Orlando said, “No thanks. You’re not even a Columbia label. “

They said, “Please? We’ll give you three thousand dollars.”

And Orlando said, “Don’t put my name on this or there’ll be trouble.”

Candida (song) - Wikipedia

So Bell Records kept their promise and released the record under the name Dawn. They even took the time to fake a photo of the band for the 45’s picture sleeve. Look at those guys over there. None of them are on this record. They’re literally just four guys in a photograph. The band was composed of session musicians and a couple of backup singers, including Toni Wine, who co-wrote the song.

This wound up being a good news/bad news thing, because “Candida” was a pretty huge hit worldwide, and Bell Records got hot for a follow-up track. Orlando went back into the studio with the same session players and made an entire album, including a second single, “Knock Three Times.” That song was an even bigger hit, and Orlando was forced to come out in the open, hire some genuine members of Dawn and go on tour.

But I’m pretty sure it worked out okay for him in the end, yeah?

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131: Candle in the Wind

Elton John and Bernie Taupin were in a remarkably productive period in the early 1970s. Over a span of just two weeks they’d not only written enough material for an album, they’d written enough for two. And they were thematically similar enough that all the songs could be combined into a single two-LP package. That became the double album Goodbye Yellow Brick Road, which yielded three hit singles. It would have generated at least one more, but in the meantime John had cranked out yet another album (Caribou), and any more singles from Goodbye would have delayed Caribou‘s release.

So “Harmony” became a B side, and while “Candle in the Wind” had been released as a single in the UK, it never came out in the US. However, 1973 was early in the period when FM radio was starting to grow, and some radio stations were only too happy to play entire album sides without interruption. And since Side 1 of Goodbye Yellow Brick Road could be considered practically a single piece, “Candle in the Wind” got some FM airplay then. At any rate, it wasn’t an unknown quantity by the time 1986 rolled around and Elton played it in concert in Australia, where the song made it onto the live album he released the next year and it WAS released as a single, this time charting in the US and (again) in the UK.

Because the song had gotten some national attention it turned out that Princess Diana was familiar with it to the point where she’d told Elton John that she’d found herself identifying with some of the predicaments that the Marilyn Monroe of the song had faced during her lifetime. So when Diana was killed in a car crash at the same age that Marilyn was when she died, and when the Royal Family asked Elton John to play at Diana’s funeral, Elton asked Bernie Taupin to come up with new lyrics for the song.

And thus it was that “Candle in the Wind” found new life on the charts. But there’s more to the story than just that. Tune in and find out what!

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129: Seasons in the Sun

It’s whiny. It’s treacly. It’s mushy. It’s kind of a bad song. I’m not going to talk you out of any of those things. This isn’t one of those shows where I try to convince you—and perhaps myself—that an objectively bad song is somehow good. (And if you don’t know what songs those are, that means I’m doing a pretty good job.)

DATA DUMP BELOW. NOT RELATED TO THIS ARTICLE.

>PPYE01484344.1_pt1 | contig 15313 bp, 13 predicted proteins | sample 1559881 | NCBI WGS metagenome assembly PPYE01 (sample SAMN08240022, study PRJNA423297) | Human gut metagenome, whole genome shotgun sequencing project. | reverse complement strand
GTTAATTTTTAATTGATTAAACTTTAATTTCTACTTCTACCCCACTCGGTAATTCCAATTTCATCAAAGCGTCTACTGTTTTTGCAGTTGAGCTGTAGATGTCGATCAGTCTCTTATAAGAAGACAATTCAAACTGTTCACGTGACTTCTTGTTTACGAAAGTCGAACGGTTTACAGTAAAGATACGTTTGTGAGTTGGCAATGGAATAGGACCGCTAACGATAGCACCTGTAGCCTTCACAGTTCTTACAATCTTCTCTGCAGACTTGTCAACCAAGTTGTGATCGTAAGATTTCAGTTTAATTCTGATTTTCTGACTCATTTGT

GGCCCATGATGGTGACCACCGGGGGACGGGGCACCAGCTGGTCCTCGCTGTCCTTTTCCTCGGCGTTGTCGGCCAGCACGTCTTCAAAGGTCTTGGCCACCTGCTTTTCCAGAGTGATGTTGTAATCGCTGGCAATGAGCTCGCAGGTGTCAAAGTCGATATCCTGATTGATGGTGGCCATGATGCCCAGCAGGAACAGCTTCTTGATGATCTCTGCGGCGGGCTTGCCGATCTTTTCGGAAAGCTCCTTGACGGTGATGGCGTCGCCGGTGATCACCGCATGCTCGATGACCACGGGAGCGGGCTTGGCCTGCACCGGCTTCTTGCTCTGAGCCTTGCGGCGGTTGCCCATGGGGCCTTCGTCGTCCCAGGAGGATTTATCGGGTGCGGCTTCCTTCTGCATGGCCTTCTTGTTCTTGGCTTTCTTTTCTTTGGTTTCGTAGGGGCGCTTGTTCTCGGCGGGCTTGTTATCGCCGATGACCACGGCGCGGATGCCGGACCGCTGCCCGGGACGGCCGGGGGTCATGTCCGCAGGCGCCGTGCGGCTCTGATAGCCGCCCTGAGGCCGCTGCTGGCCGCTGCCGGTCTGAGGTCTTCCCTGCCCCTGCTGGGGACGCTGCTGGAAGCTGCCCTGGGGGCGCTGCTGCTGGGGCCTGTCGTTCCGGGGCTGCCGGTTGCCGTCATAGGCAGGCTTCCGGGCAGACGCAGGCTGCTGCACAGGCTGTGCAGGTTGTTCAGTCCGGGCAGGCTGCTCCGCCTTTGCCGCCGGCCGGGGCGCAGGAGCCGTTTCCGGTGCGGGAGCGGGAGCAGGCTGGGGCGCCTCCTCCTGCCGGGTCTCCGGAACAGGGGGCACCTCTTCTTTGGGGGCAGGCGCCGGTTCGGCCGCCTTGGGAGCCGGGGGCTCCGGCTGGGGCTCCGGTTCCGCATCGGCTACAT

But the fact is, “Seasons in the Sun” absolutely dominated nearly the first half of 1974, and like Kurt Cobain, it was one of the first records I bought with my own money. I promise I’m not considering any self-injurious behavior today.

Not today.

And like Norman Greenbaum before him with “Spirit in the Sky”, Terry Jacks was able to use the money he made from his song to do pretty much whatever he wanted for the rest of his life. Maybe we should all write a song with the title “[thing] in the [another thing]”, hm? Could that be the secret to financial security?

Incidentally, I used different software to record this episode. Usually I use Audacity, but I heard a lot of good stuff about a program called Hindenburg, and while there’s a bit of a learning curve involved, it’s pretty good and may actually change my workflow once I get better used to it. If it sounds better or worse, I’d be curious to hear from you about it.

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125–Psycho Killer

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It’s about time I got around to covering the Talking Heads, don’t you think?

Weirdly, a lot of their material is kind of under-researched, unless you’re willing to do deep dives into the biographies and such. However, that seems to be loosening up in recent years as more people get nostalgic about the 1980s. And now I’m realizing that that’s like my grandparents being nostalgic for World War 2.

Anyway, that, I think, is why I was able to find a decent amount of material for this song. It was the Heads’ first single and the one that encouraged David Byrne to keep on keeping on. Because, while it didn’t chart huge in the US (peaking at Number 92 on the Billboard Hot 100 Chart), it gave him the understanding that there was, in fact, an audience out there for his rather peculiar musical style.

And, as promised, here’s a video of the Ukulele Orchestra of Great Britain performing their version of this song in 2009. Stay with it, it’s pretty cool.

I am NOT, on the other hand, going to link you to “Psycho Chicken.” You can find that one on your own. You have been warned.